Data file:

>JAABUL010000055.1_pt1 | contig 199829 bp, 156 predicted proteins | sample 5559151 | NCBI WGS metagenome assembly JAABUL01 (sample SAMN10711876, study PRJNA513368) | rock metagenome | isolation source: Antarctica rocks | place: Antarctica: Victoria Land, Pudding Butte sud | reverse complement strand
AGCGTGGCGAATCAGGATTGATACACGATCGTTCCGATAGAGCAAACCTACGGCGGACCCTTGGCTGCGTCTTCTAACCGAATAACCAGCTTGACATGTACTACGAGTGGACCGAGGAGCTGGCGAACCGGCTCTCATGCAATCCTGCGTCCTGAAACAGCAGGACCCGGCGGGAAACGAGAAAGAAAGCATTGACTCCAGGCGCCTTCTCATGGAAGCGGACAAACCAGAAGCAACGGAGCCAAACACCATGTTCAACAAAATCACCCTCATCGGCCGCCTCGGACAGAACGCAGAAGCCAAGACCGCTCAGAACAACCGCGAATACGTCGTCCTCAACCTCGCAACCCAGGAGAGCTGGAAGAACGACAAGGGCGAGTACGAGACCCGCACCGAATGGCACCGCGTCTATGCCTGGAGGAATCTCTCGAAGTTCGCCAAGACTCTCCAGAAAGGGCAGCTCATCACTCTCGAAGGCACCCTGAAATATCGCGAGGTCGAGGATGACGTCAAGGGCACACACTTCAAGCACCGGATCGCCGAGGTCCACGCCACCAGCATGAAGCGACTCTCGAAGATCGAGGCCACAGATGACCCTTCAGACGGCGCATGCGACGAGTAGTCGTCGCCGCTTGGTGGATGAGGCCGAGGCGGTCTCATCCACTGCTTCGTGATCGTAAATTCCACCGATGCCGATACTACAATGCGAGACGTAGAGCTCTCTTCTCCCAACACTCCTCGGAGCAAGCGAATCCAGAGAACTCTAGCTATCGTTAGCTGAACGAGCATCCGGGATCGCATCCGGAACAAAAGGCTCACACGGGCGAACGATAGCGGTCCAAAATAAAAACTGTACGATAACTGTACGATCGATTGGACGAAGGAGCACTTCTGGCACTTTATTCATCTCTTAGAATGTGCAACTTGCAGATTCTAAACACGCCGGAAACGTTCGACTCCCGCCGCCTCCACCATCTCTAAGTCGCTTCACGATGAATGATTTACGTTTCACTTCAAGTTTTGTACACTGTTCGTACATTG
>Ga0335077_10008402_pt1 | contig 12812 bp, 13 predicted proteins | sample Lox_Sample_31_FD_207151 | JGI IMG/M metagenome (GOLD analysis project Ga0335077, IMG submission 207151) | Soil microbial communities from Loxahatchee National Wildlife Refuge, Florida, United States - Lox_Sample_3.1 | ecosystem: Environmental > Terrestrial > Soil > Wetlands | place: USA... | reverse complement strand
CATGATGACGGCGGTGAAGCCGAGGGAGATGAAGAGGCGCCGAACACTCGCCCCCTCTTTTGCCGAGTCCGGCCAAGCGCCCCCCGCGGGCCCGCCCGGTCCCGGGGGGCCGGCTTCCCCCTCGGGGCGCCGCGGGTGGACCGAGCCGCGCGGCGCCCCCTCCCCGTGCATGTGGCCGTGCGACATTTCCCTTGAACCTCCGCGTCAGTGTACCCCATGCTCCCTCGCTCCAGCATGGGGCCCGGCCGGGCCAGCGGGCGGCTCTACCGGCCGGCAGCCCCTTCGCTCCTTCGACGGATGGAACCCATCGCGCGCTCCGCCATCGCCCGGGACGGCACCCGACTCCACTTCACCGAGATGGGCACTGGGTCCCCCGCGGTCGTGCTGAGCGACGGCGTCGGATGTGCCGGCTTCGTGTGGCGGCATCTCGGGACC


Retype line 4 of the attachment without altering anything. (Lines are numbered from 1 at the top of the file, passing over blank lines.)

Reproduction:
CATGATGACGGCGGTGAAGCCGAGGGAGATGAAGAGGCGCCGAACACTCGCCCCCTCTTTTGCCGAGTCCGGCCAAGCGCCCCCCGCGGGCCCGCCCGGTCCCGGGGGGCCGGCTTCCCCCTCGGGGCGCCGCGGGTGGACCGAGCCGCGCGGCGCCCCCTCCCCGTGCATGTGGCCGTGCGACATTTCCCTTGAACCTCCGCGTCAGTGTACCCCATGCTCCCTCGCTCCAGCATGGGGCCCGGCCGGGCCAGCGGGCGGCTCTACCGGCCGGCAGCCCCTTCGCTCCTTCGACGGATGGAACCCATCGCGCGCTCCGCCATCGCCCGGGACGGCACCCGACTCCACTTCACCGAGATGGGCACTGGGTCCCCCGCGGTCGTGCTGAGCGACGGCGTCGGATGTGCCGGCTTCGTGTGGCGGCATCTCGGGACC